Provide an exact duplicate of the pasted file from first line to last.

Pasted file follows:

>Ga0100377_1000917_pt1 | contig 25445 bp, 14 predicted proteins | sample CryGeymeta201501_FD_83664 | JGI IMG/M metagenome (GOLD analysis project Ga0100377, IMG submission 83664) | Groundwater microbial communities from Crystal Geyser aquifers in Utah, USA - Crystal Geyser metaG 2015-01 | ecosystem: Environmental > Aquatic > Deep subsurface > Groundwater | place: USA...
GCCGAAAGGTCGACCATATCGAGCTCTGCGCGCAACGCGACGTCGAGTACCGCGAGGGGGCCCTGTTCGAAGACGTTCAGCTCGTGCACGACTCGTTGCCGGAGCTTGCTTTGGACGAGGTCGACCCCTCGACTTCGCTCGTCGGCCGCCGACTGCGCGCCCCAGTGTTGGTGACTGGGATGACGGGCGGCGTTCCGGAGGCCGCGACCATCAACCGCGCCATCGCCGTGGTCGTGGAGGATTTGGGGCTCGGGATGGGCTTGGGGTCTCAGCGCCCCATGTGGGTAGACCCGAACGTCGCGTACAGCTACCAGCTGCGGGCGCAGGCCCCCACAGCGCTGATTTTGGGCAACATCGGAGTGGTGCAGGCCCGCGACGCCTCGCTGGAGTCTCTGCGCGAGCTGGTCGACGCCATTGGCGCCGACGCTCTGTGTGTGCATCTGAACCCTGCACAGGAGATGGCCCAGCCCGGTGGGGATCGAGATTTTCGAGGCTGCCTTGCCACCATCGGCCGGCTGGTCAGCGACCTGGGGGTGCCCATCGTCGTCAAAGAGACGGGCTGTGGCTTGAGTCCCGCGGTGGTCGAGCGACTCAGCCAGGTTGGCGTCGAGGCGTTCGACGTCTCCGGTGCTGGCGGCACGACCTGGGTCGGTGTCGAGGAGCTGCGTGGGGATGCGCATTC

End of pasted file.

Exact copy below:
>Ga0100377_1000917_pt1 | contig 25445 bp, 14 predicted proteins | sample CryGeymeta201501_FD_83664 | JGI IMG/M metagenome (GOLD analysis project Ga0100377, IMG submission 83664) | Groundwater microbial communities from Crystal Geyser aquifers in Utah, USA - Crystal Geyser metaG 2015-01 | ecosystem: Environmental > Aquatic > Deep subsurface > Groundwater | place: USA...
GCCGAAAGGTCGACCATATCGAGCTCTGCGCGCAACGCGACGTCGAGTACCGCGAGGGGGCCCTGTTCGAAGACGTTCAGCTCGTGCACGACTCGTTGCCGGAGCTTGCTTTGGACGAGGTCGACCCCTCGACTTCGCTCGTCGGCCGCCGACTGCGCGCCCCAGTGTTGGTGACTGGGATGACGGGCGGCGTTCCGGAGGCCGCGACCATCAACCGCGCCATCGCCGTGGTCGTGGAGGATTTGGGGCTCGGGATGGGCTTGGGGTCTCAGCGCCCCATGTGGGTAGACCCGAACGTCGCGTACAGCTACCAGCTGCGGGCGCAGGCCCCCACAGCGCTGATTTTGGGCAACATCGGAGTGGTGCAGGCCCGCGACGCCTCGCTGGAGTCTCTGCGCGAGCTGGTCGACGCCATTGGCGCCGACGCTCTGTGTGTGCATCTGAACCCTGCACAGGAGATGGCCCAGCCCGGTGGGGATCGAGATTTTCGAGGCTGCCTTGCCACCATCGGCCGGCTGGTCAGCGACCTGGGGGTGCCCATCGTCGTCAAAGAGACGGGCTGTGGCTTGAGTCCCGCGGTGGTCGAGCGACTCAGCCAGGTTGGCGTCGAGGCGTTCGACGTCTCCGGTGCTGGCGGCACGACCTGGGTCGGTGTCGAGGAGCTGCGTGGGGATGCGCATTC